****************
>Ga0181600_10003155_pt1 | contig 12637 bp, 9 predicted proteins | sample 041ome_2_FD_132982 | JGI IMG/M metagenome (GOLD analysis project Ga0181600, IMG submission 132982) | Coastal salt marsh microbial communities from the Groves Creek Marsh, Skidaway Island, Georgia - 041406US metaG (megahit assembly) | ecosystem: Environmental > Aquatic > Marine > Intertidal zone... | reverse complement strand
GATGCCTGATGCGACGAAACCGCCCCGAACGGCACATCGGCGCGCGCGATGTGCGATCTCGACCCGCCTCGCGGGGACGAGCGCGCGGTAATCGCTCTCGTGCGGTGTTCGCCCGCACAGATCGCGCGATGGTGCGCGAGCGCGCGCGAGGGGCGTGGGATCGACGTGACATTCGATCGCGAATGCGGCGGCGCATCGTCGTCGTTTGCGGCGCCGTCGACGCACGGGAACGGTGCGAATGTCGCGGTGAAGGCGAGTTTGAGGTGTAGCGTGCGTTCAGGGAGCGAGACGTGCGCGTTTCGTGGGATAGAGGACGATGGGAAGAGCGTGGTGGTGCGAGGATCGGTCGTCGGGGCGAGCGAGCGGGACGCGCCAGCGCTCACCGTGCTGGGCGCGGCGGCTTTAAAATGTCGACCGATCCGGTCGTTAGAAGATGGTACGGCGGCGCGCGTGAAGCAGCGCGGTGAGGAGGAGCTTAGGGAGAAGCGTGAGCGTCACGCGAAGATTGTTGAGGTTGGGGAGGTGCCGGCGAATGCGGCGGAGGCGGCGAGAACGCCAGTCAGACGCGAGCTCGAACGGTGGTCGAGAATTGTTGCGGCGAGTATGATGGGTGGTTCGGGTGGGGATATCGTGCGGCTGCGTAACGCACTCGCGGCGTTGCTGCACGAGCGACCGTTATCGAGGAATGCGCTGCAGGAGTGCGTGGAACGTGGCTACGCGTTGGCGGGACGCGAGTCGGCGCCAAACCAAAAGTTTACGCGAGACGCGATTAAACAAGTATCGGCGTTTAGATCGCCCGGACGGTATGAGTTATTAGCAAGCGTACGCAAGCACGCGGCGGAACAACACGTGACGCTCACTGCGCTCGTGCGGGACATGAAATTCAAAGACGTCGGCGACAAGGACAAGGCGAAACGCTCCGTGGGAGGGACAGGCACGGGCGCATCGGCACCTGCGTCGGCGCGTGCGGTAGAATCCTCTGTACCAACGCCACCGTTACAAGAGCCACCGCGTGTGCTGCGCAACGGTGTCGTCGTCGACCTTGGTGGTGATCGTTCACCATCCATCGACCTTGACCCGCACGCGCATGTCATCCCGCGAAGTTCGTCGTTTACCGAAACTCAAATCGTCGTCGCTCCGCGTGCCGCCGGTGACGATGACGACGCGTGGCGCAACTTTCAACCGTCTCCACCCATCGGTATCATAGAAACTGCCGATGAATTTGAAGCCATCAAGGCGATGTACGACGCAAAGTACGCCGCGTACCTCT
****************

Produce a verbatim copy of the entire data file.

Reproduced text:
>Ga0181600_10003155_pt1 | contig 12637 bp, 9 predicted proteins | sample 041ome_2_FD_132982 | JGI IMG/M metagenome (GOLD analysis project Ga0181600, IMG submission 132982) | Coastal salt marsh microbial communities from the Groves Creek Marsh, Skidaway Island, Georgia - 041406US metaG (megahit assembly) | ecosystem: Environmental > Aquatic > Marine > Intertidal zone... | reverse complement strand
GATGCCTGATGCGACGAAACCGCCCCGAACGGCACATCGGCGCGCGCGATGTGCGATCTCGACCCGCCTCGCGGGGACGAGCGCGCGGTAATCGCTCTCGTGCGGTGTTCGCCCGCACAGATCGCGCGATGGTGCGCGAGCGCGCGCGAGGGGCGTGGGATCGACGTGACATTCGATCGCGAATGCGGCGGCGCATCGTCGTCGTTTGCGGCGCCGTCGACGCACGGGAACGGTGCGAATGTCGCGGTGAAGGCGAGTTTGAGGTGTAGCGTGCGTTCAGGGAGCGAGACGTGCGCGTTTCGTGGGATAGAGGACGATGGGAAGAGCGTGGTGGTGCGAGGATCGGTCGTCGGGGCGAGCGAGCGGGACGCGCCAGCGCTCACCGTGCTGGGCGCGGCGGCTTTAAAATGTCGACCGATCCGGTCGTTAGAAGATGGTACGGCGGCGCGCGTGAAGCAGCGCGGTGAGGAGGAGCTTAGGGAGAAGCGTGAGCGTCACGCGAAGATTGTTGAGGTTGGGGAGGTGCCGGCGAATGCGGCGGAGGCGGCGAGAACGCCAGTCAGACGCGAGCTCGAACGGTGGTCGAGAATTGTTGCGGCGAGTATGATGGGTGGTTCGGGTGGGGATATCGTGCGGCTGCGTAACGCACTCGCGGCGTTGCTGCACGAGCGACCGTTATCGAGGAATGCGCTGCAGGAGTGCGTGGAACGTGGCTACGCGTTGGCGGGACGCGAGTCGGCGCCAAACCAAAAGTTTACGCGAGACGCGATTAAACAAGTATCGGCGTTTAGATCGCCCGGACGGTATGAGTTATTAGCAAGCGTACGCAAGCACGCGGCGGAACAACACGTGACGCTCACTGCGCTCGTGCGGGACATGAAATTCAAAGACGTCGGCGACAAGGACAAGGCGAAACGCTCCGTGGGAGGGACAGGCACGGGCGCATCGGCACCTGCGTCGGCGCGTGCGGTAGAATCCTCTGTACCAACGCCACCGTTACAAGAGCCACCGCGTGTGCTGCGCAACGGTGTCGTCGTCGACCTTGGTGGTGATCGTTCACCATCCATCGACCTTGACCCGCACGCGCATGTCATCCCGCGAAGTTCGTCGTTTACCGAAACTCAAATCGTCGTCGCTCCGCGTGCCGCCGGTGACGATGACGACGCGTGGCGCAACTTTCAACCGTCTCCACCCATCGGTATCATAGAAACTGCCGATGAATTTGAAGCCATCAAGGCGATGTACGACGCAAAGTACGCCGCGTACCTCT